Fascinated by research revealing London cab-driver’s brains were more densely wired in areas responsible for spatial awareness, I’ve also started to question my increased reliance on Google Maps.

I love plugging in an address and being accurately guided to my destination.

It’s eased a lot of tension between my husband and I, as I’m no longer responsible for accurately interpreting a map when we travel. Yet, I’ve noticed a decreased ability to remember what streets to turn down when navigating places, without the assistance of technology.

It turns out this inability to recall what’s easily available on the internet is normal. If we know we can find information again easily, we’re less likely to commit it to memory. It’s called digital amnesia.

While I love what technology can do for me, I don’t want to have to rely on artificial intelligence if it comes at the expense of my own memory. I don’t want a fading cell battery to be the cause of concern, or have to grab my phone when asked for a phone number I should know.

I know I need to make some changes.

Jeff remembers because he uses his memory. As he shares what he knows, he jogs our memories, and often times, we remember too. That, of itself, is delightful. It’s fabulous to recall what you already know.

I’m now creating a new habit of trying to remember instead of looking things up. I hope people are patient with me, as I search my memory bank.

Mach4 hair ablaze

I’m losing my mind! What’s wrong with me?

I can’t remember what I the heck I came into this room.

Why didn’t I think of that earlier, when I needed it?

I hear people call it Sometimers. Sometimes I remember, and sometimes I don’t.

As the epidemic of stress grows, people may question their ability to remember, frightened about their thinking, and wondering if they have early-onset dementia.

Thankfully, for most of us, challenges with remembering, and thinking of solutions to life challenges has nothing to do with dementia, but it has everything to do with stress.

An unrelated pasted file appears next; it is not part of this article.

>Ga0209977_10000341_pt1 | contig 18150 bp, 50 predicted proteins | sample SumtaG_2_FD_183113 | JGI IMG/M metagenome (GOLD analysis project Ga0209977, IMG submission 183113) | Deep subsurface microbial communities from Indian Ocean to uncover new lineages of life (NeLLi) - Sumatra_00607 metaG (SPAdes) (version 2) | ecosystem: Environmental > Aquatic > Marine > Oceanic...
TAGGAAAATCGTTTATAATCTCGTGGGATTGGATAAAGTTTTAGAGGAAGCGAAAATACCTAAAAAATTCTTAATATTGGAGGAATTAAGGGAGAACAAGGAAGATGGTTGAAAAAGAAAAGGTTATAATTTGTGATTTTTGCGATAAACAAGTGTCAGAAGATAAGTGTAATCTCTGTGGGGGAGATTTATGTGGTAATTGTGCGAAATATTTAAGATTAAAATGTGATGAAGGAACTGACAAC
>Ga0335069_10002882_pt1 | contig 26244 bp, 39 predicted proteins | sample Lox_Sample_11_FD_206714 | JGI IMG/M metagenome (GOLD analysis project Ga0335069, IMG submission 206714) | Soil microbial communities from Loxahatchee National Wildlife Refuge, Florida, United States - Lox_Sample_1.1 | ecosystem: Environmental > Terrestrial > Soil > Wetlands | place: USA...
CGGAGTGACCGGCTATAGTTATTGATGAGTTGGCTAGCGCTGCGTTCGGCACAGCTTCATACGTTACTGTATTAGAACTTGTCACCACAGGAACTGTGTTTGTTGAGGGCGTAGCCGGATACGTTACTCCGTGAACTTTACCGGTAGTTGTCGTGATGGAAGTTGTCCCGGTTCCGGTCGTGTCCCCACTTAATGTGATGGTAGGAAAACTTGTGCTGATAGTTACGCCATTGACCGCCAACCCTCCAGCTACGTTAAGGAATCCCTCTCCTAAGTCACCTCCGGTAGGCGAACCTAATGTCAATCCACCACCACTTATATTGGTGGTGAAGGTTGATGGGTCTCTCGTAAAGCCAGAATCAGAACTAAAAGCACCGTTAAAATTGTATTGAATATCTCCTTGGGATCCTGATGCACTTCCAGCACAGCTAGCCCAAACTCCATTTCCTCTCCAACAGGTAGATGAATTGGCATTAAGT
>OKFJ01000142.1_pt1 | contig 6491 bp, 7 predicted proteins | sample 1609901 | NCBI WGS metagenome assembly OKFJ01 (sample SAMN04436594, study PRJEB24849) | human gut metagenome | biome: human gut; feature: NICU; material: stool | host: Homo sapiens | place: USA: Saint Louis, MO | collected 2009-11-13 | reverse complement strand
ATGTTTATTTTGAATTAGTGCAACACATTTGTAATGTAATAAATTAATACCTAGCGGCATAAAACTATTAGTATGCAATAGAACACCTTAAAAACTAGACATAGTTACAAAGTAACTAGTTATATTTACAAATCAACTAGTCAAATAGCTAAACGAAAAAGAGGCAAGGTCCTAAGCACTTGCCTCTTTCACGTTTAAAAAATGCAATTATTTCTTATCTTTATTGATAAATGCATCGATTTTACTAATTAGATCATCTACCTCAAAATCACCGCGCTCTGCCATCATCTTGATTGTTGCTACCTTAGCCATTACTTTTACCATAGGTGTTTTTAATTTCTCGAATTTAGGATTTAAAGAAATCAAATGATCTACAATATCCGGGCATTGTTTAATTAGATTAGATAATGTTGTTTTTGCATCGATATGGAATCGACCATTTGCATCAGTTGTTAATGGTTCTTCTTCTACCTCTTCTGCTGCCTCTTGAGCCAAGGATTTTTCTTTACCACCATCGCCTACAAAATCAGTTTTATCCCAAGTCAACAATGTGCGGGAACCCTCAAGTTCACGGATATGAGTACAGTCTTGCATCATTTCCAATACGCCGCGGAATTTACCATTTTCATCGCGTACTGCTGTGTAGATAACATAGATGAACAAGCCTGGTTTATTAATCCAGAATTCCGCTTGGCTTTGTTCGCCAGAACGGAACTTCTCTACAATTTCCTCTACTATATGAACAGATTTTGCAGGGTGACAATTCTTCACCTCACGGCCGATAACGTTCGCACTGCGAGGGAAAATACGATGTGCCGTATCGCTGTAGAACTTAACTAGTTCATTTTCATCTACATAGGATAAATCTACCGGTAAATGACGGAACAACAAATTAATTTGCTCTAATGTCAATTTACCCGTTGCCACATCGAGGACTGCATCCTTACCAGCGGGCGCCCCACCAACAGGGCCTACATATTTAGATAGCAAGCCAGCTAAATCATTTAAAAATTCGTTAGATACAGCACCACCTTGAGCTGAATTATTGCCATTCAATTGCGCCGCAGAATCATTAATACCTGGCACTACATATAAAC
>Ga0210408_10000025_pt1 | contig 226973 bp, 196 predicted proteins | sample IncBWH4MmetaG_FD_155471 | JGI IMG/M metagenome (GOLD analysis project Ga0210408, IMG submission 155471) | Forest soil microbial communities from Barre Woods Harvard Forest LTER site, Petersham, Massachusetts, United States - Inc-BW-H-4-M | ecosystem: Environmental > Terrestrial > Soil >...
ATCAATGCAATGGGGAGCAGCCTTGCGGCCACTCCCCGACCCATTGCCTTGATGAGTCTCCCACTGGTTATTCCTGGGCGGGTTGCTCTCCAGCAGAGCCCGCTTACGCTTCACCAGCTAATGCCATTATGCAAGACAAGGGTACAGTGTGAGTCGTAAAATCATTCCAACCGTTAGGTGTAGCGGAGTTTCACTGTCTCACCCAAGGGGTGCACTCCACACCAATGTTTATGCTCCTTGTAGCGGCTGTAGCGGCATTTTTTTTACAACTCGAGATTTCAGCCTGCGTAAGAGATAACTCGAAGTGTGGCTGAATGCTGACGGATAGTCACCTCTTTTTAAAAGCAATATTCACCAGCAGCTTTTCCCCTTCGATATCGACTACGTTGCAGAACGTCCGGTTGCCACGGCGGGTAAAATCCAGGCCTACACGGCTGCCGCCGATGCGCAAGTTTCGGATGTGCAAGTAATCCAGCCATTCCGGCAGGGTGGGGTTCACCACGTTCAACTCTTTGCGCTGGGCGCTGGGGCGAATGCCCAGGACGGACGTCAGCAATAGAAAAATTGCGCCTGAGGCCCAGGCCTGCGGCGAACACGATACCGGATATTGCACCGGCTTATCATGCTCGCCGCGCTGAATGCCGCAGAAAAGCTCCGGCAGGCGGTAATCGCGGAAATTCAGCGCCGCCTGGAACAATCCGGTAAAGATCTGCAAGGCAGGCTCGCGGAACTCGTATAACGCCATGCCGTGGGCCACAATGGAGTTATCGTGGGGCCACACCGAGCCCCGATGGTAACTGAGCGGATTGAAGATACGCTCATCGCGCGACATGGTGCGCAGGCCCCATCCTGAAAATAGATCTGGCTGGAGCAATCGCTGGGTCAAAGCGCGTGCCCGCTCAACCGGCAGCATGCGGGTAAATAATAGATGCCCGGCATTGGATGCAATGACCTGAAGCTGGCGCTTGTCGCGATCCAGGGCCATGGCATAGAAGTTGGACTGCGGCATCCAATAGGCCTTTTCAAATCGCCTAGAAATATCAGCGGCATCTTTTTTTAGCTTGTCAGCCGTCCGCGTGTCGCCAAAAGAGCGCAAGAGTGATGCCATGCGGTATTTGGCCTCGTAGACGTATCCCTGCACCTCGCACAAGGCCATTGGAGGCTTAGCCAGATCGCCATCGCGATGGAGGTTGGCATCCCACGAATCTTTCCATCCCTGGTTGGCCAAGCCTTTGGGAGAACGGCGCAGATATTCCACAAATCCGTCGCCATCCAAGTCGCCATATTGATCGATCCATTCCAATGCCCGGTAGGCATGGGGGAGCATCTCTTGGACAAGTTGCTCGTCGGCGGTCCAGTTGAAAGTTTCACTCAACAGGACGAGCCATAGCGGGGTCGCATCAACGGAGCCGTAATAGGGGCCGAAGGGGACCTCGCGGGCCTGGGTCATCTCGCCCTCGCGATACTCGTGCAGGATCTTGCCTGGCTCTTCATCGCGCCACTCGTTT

The stress epidemic not only challenges our physical health, but it impairs the ability to remember and to come up with simple solutions, as well as our emotional intelligence.

Fight-or-flight is the status quo and feels normal for many people.

I recently cringed as I heard someone say:

“if you’re not busy and stressed, you’re not doing enough. That’s just the way it is these days.”

That may be the way it is, but we don’t have to accept it. It’s not a fun or healthy way to live. It makes us sick. Most visits to the doctor’s office are related to stress.

For many years, I didn’t know there was another way. Mach4 hair-ablaze was my way of life.

 I thought the pit in my belly was normal. As soon as my eyes opened in the morning, I’d leap out of bed and get busy.

Busyness was a distraction from what was happening inside me, it numbed the feeling.

In the midst of my descent to burnout, I had no idea what was happening inside of me.

All I knew is my sleep was impaired, my muscles were tense, and I thought I was losing my mind.

My memory grew poor, so I started to keep ever-expanding lists and notes, and notes and lists to refer to my notes and lists.

I had frequent shocks of adrenaline run through my body, causing my mind to race. I’d worry even more, thinking I’d forgotten something.

Often, this would happen in the middle of the night, awakening me from much needed sleep.

I was over-reactive to minor situations, and often irritable. I’d find myself just staring blankly into space if given a moment to breathe. There are periods within that time I have absolutely no memory of.  

It was terrifying, and the fear only made everything worse.

Sounds dramatic, doesn’t it?

Ashamed and terrified, trying to fake I was OK, I lived a life of quiet desperation, not knowing the solution was closer than I could’ve imagined.

I’ve worked with many people who think they’re going to feel better once they retire, only to find the feelings of stress are compounded.

Their minds and bodies have grown accustomed to the patterns of stress, and didn’t receive the memo they were no longer required, so they keep showing up as the stress response in the body.

The work that served as the source of and distraction from their stressful feelings is gone, but the stressful patterns inside of them have been established and continue to function.

They don’t get to enjoy the fruits of their labours.

We can try to calm the busy world, to avoid life and stress, but the most powerful place to take action is within our own minds.

It’s an inside job. Mindfulness practices changed my life.

Life’s always got its stressful moments. It’s not what happens to us that matters the most, it’s how we respond that’s key.

The brain changes for the better when we engage in mindfulness practices. We can become resilient.

With mindfulness practice, the fight-or-flight centre in our brain gets smaller, and we engage the executive centre. Our bodies learn a new way, and the random shots of adrenaline and cortisol released by the body because of our habits of stress, are reduced.